I've rather lost track of the events of the last five days, suffice to say, they were really enjoyable.
One 1st-winter Iceland Gull has made itself a fixture of Chesil Cove, with a second briefly joining it on the 2nd March.
In fact I've spent quite a bit of time seawatching at that site, with little reward in terms of passage. Just a bit of obvious small Gull movement, including a number of Black-headed Gull flocks circling into the sky to take a short-cut across Portland Harbour. Also the odd Common Scoter and Diver.
It's great to see the community getting together to clean up the legacy of the storms.
A few visits to Ferrybridge have yielded great action from the now smart-looking Mediterranean Gull.
On the 1st, I met up with an enthusiastic young naturalist called Megan who is currently doing a community engagement and wildlife course with the Dorset Wildlife Trust. See her excellent blog here http://mshersby.wordpress.com/ She is eager to learn as much as possible about the wildlife of Portland, and I was delighted to be able to show her the local Barn Owl pair that evening. They put on an excellent show for us, as they called to each other, and prospected nest sites.
On what was a beautifully still day, I took the opportunity to go on one of my long rambles, first round Barelycrates/Reap/Suckthumb, then to Chesil Cove and back. I can really sense that a summer migrant is just round the corner, though not today sadly!
I again bumped into a/the Firecrest at Suckthumb Quarry, but there was little else of note around.
As soon as I set up at Chesil, an Iceland Gull honed into view. I saw nothing particularly unusual about it, till it was almost out of view as it carried on south towards the Bill. Was that darker primaries I saw? I wasn't sure.
Almost immediately afterwards, the now regular (and perfectly regular) Iceland Gull appeared, showing on and off for the rest of the morning. But, is this the same as the bird above? I don't think so.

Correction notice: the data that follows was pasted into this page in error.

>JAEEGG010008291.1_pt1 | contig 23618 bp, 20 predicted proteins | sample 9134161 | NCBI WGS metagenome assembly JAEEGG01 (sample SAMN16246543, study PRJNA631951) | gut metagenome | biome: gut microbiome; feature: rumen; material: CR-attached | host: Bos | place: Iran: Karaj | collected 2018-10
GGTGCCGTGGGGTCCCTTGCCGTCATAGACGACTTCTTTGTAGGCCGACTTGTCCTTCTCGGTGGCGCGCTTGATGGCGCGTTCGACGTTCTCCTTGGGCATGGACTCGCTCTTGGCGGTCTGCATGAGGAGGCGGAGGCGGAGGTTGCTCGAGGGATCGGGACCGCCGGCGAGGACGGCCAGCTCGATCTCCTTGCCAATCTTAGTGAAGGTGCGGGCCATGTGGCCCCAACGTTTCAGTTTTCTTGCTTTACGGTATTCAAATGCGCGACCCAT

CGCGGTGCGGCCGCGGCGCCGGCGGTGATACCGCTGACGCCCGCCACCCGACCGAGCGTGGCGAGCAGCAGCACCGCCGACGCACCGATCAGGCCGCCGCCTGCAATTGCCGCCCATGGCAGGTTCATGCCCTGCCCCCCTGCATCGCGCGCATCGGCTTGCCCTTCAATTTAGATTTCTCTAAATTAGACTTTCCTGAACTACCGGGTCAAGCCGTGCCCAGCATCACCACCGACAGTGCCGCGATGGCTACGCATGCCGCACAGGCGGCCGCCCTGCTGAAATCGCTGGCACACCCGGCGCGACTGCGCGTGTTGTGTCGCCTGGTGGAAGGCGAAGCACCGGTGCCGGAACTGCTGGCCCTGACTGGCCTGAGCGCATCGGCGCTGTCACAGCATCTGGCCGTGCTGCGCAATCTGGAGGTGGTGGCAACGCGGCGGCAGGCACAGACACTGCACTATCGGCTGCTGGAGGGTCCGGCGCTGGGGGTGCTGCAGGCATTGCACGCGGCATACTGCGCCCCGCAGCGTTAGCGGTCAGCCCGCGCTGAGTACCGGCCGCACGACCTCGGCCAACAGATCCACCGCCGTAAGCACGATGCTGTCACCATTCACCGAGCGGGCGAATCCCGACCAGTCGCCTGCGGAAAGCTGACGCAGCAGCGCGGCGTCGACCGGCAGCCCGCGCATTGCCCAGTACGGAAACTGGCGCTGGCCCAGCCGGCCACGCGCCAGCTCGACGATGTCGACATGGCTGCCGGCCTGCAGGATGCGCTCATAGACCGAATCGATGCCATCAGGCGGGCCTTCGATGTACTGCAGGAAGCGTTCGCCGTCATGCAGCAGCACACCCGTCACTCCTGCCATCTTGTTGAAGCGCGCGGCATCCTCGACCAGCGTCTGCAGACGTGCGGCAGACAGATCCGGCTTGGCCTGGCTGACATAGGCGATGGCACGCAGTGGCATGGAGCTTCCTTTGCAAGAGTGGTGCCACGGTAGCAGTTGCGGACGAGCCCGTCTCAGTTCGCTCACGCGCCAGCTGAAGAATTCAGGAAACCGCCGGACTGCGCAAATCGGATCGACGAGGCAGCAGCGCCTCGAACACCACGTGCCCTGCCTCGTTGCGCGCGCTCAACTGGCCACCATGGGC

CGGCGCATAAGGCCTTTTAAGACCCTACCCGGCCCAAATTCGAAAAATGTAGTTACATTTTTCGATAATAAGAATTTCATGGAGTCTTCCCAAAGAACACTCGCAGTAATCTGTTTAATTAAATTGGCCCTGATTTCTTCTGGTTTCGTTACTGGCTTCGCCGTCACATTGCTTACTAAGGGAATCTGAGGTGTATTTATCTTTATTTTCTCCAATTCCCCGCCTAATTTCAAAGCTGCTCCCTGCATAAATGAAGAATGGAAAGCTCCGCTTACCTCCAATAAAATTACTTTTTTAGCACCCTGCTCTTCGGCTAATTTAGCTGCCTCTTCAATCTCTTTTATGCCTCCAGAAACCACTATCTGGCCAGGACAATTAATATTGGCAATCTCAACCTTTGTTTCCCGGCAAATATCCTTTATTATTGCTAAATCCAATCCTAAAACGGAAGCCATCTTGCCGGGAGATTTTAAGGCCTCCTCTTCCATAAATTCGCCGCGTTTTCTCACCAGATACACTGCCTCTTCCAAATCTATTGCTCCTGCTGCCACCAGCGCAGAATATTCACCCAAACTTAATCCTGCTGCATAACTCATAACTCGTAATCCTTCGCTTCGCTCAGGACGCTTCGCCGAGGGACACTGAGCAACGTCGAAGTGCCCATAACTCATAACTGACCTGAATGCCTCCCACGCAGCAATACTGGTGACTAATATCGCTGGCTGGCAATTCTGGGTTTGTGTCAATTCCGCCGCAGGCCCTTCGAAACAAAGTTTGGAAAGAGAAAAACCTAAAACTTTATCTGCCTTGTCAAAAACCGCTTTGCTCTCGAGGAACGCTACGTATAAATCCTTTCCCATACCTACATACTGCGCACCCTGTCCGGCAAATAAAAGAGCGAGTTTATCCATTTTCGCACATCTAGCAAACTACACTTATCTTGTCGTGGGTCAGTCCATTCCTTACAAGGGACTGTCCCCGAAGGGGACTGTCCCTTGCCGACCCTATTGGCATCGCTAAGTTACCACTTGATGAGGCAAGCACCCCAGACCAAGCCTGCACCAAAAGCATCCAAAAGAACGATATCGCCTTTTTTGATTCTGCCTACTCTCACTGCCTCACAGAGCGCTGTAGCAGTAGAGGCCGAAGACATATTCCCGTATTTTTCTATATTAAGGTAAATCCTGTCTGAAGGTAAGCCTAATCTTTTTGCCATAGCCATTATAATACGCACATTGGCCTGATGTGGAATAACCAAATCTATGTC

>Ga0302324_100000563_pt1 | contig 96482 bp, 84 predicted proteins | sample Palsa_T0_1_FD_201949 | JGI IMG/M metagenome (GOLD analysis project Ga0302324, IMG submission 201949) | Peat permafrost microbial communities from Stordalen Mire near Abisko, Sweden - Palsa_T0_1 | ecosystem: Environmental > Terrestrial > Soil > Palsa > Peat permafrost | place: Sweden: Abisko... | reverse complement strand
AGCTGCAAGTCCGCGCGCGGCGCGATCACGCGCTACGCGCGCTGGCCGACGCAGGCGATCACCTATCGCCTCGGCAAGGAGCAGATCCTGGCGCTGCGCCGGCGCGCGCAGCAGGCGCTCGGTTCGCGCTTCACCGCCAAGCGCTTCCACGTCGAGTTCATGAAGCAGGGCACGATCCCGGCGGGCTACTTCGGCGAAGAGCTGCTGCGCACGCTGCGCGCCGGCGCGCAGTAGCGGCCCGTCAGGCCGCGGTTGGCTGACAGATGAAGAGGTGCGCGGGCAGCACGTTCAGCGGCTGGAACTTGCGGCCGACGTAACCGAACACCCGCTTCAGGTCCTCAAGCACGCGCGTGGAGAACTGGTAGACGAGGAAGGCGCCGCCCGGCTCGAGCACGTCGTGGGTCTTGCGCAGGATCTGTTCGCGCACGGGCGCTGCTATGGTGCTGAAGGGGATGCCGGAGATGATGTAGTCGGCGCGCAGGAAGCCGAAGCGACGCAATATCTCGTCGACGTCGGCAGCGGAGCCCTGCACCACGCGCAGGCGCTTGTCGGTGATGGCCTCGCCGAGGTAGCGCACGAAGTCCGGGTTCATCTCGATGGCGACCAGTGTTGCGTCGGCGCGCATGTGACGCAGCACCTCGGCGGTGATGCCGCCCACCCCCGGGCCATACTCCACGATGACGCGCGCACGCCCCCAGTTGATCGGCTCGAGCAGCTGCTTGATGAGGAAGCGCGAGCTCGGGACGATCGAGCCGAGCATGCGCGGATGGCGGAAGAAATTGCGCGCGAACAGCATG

Sea passage consisted of a Manx Shearwater, a Red-throated Diver, and three Common Scoter. Only a tiny improvement on recent sessions!
My first butterfly of the year, a Small Tortoiseshell, was seen.
As I walked back along the West Weares, I made a point of checking the seas, just in case. This paid off, as a very quick scan of the water south of Blacknor Point produced an Iceland Gull-type. I took out my scope once again and had a quick look, not expecting much. Initially, it appeared pretty normal, but then it turned round, revealing it's primary projection, clearly with dark-tips. It was unfortunately always distant.
But, with the support of Martin, I was delighted to call it a 2nd-winter Kumlien's Gull. My first!
I was able to get a little closer to get this footage, but the sun was causing a bit of saturation. The flaps it does was the only time I saw it open it's wings (pause it, and you may just be able to see the key features!).
I'm pretty happy with that find I have to say!
Later on whilst on my break at work, I was able to pop into Ferrybridge, and just catch a Buzzard flying from the island onto the mainland, over Portland Harbour. Proper migration!
I predict the first Wheatear tomorrow (though I won't find it, as I'm working all day!).
I do realise my posts have been a little Gull-heavy lately, but what can I say, they're big and easy to photograph!